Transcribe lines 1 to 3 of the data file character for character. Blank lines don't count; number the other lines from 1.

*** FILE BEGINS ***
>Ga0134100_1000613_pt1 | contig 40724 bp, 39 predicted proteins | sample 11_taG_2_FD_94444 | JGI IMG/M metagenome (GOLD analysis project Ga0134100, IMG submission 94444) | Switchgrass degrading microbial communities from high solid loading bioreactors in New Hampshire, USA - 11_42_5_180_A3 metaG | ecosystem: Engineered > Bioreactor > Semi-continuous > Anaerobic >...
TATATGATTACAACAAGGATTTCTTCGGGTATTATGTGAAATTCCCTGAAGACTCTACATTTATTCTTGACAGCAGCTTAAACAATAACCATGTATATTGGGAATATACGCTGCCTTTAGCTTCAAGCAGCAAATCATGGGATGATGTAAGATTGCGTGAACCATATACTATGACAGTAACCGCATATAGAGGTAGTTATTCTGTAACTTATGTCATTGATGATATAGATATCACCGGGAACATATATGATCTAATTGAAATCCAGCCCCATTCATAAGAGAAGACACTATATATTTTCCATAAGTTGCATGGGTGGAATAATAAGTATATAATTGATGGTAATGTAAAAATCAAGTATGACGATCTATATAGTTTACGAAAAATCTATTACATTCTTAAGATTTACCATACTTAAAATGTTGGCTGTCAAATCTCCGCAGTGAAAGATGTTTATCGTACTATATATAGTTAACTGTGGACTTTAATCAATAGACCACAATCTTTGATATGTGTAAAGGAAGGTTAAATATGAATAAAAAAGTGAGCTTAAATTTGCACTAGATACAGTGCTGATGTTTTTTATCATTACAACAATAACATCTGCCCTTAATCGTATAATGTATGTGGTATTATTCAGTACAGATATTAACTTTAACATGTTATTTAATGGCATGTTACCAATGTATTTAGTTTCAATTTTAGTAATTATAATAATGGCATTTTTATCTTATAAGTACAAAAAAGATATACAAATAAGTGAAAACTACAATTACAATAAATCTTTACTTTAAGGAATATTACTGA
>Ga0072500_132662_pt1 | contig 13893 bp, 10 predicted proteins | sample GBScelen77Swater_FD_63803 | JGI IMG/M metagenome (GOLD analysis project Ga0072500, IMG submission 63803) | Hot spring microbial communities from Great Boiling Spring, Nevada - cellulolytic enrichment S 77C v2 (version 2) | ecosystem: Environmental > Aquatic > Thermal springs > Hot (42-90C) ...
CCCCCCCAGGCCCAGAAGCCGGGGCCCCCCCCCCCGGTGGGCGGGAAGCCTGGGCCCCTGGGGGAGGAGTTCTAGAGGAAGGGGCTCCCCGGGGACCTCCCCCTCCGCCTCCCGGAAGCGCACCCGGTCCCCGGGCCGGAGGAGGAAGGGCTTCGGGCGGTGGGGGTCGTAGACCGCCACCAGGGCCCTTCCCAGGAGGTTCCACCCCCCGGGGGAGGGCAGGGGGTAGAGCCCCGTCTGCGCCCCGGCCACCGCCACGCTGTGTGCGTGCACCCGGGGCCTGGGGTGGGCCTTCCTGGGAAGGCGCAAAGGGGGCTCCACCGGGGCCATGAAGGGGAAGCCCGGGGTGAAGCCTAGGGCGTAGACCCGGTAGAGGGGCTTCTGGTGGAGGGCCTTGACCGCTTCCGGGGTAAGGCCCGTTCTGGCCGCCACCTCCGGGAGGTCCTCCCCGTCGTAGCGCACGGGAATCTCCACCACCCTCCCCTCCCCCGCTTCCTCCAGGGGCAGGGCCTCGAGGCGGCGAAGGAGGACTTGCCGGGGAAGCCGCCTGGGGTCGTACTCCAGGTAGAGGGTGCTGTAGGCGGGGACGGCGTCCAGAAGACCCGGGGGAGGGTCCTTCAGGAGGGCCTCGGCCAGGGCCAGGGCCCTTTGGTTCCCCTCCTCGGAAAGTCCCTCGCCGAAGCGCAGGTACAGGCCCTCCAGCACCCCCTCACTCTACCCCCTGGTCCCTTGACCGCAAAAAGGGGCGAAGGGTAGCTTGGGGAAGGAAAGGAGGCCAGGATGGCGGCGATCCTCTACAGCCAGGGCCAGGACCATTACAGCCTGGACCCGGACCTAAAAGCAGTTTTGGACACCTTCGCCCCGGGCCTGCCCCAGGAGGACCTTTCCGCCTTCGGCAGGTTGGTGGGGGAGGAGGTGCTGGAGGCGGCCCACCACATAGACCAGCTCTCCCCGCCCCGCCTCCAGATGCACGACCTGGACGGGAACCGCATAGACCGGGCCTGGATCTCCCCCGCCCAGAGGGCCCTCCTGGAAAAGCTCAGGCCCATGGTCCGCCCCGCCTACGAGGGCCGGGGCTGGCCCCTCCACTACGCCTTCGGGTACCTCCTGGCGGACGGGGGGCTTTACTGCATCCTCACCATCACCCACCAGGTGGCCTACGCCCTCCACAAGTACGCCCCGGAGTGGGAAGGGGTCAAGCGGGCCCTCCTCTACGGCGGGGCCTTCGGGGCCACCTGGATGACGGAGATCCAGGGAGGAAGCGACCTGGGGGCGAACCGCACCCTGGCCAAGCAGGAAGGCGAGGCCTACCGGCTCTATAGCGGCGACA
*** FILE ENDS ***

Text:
>Ga0134100_1000613_pt1 | contig 40724 bp, 39 predicted proteins | sample 11_taG_2_FD_94444 | JGI IMG/M metagenome (GOLD analysis project Ga0134100, IMG submission 94444) | Switchgrass degrading microbial communities from high solid loading bioreactors in New Hampshire, USA - 11_42_5_180_A3 metaG | ecosystem: Engineered > Bioreactor > Semi-continuous > Anaerobic >...
TATATGATTACAACAAGGATTTCTTCGGGTATTATGTGAAATTCCCTGAAGACTCTACATTTATTCTTGACAGCAGCTTAAACAATAACCATGTATATTGGGAATATACGCTGCCTTTAGCTTCAAGCAGCAAATCATGGGATGATGTAAGATTGCGTGAACCATATACTATGACAGTAACCGCATATAGAGGTAGTTATTCTGTAACTTATGTCATTGATGATATAGATATCACCGGGAACATATATGATCTAATTGAAATCCAGCCCCATTCATAAGAGAAGACACTATATATTTTCCATAAGTTGCATGGGTGGAATAATAAGTATATAATTGATGGTAATGTAAAAATCAAGTATGACGATCTATATAGTTTACGAAAAATCTATTACATTCTTAAGATTTACCATACTTAAAATGTTGGCTGTCAAATCTCCGCAGTGAAAGATGTTTATCGTACTATATATAGTTAACTGTGGACTTTAATCAATAGACCACAATCTTTGATATGTGTAAAGGAAGGTTAAATATGAATAAAAAAGTGAGCTTAAATTTGCACTAGATACAGTGCTGATGTTTTTTATCATTACAACAATAACATCTGCCCTTAATCGTATAATGTATGTGGTATTATTCAGTACAGATATTAACTTTAACATGTTATTTAATGGCATGTTACCAATGTATTTAGTTTCAATTTTAGTAATTATAATAATGGCATTTTTATCTTATAAGTACAAAAAAGATATACAAATAAGTGAAAACTACAATTACAATAAATCTTTACTTTAAGGAATATTACTGA
>Ga0072500_132662_pt1 | contig 13893 bp, 10 predicted proteins | sample GBScelen77Swater_FD_63803 | JGI IMG/M metagenome (GOLD analysis project Ga0072500, IMG submission 63803) | Hot spring microbial communities from Great Boiling Spring, Nevada - cellulolytic enrichment S 77C v2 (version 2) | ecosystem: Environmental > Aquatic > Thermal springs > Hot (42-90C) ...